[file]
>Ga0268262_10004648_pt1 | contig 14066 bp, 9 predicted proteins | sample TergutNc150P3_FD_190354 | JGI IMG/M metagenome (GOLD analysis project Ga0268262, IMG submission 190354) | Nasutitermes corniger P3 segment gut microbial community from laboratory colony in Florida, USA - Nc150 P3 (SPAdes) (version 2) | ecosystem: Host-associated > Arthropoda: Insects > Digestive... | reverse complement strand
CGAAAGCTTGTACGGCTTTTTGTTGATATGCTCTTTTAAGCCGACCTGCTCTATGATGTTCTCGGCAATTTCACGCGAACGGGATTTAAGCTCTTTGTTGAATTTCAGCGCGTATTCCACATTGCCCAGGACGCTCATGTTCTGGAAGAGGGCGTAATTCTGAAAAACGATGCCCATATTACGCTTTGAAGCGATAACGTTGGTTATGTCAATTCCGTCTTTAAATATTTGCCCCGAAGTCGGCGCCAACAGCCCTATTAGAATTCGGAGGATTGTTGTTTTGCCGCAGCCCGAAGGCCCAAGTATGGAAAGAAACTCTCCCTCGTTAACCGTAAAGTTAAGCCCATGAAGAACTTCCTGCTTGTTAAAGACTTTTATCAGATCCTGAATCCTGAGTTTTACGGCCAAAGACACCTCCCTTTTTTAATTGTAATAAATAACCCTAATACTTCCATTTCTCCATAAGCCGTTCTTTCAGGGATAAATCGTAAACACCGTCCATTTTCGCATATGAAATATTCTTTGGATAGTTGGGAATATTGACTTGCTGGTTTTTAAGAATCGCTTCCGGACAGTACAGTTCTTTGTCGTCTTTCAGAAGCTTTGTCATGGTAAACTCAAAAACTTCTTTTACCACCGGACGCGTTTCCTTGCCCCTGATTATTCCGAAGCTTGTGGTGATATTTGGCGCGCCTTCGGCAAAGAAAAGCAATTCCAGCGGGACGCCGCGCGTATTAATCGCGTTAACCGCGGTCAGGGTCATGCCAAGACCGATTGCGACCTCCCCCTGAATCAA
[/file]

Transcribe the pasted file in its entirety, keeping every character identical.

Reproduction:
>Ga0268262_10004648_pt1 | contig 14066 bp, 9 predicted proteins | sample TergutNc150P3_FD_190354 | JGI IMG/M metagenome (GOLD analysis project Ga0268262, IMG submission 190354) | Nasutitermes corniger P3 segment gut microbial community from laboratory colony in Florida, USA - Nc150 P3 (SPAdes) (version 2) | ecosystem: Host-associated > Arthropoda: Insects > Digestive... | reverse complement strand
CGAAAGCTTGTACGGCTTTTTGTTGATATGCTCTTTTAAGCCGACCTGCTCTATGATGTTCTCGGCAATTTCACGCGAACGGGATTTAAGCTCTTTGTTGAATTTCAGCGCGTATTCCACATTGCCCAGGACGCTCATGTTCTGGAAGAGGGCGTAATTCTGAAAAACGATGCCCATATTACGCTTTGAAGCGATAACGTTGGTTATGTCAATTCCGTCTTTAAATATTTGCCCCGAAGTCGGCGCCAACAGCCCTATTAGAATTCGGAGGATTGTTGTTTTGCCGCAGCCCGAAGGCCCAAGTATGGAAAGAAACTCTCCCTCGTTAACCGTAAAGTTAAGCCCATGAAGAACTTCCTGCTTGTTAAAGACTTTTATCAGATCCTGAATCCTGAGTTTTACGGCCAAAGACACCTCCCTTTTTTAATTGTAATAAATAACCCTAATACTTCCATTTCTCCATAAGCCGTTCTTTCAGGGATAAATCGTAAACACCGTCCATTTTCGCATATGAAATATTCTTTGGATAGTTGGGAATATTGACTTGCTGGTTTTTAAGAATCGCTTCCGGACAGTACAGTTCTTTGTCGTCTTTCAGAAGCTTTGTCATGGTAAACTCAAAAACTTCTTTTACCACCGGACGCGTTTCCTTGCCCCTGATTATTCCGAAGCTTGTGGTGATATTTGGCGCGCCTTCGGCAAAGAAAAGCAATTCCAGCGGGACGCCGCGCGTATTAATCGCGTTAACCGCGGTCAGGGTCATGCCAAGACCGATTGCGACCTCCCCCTGAATCAA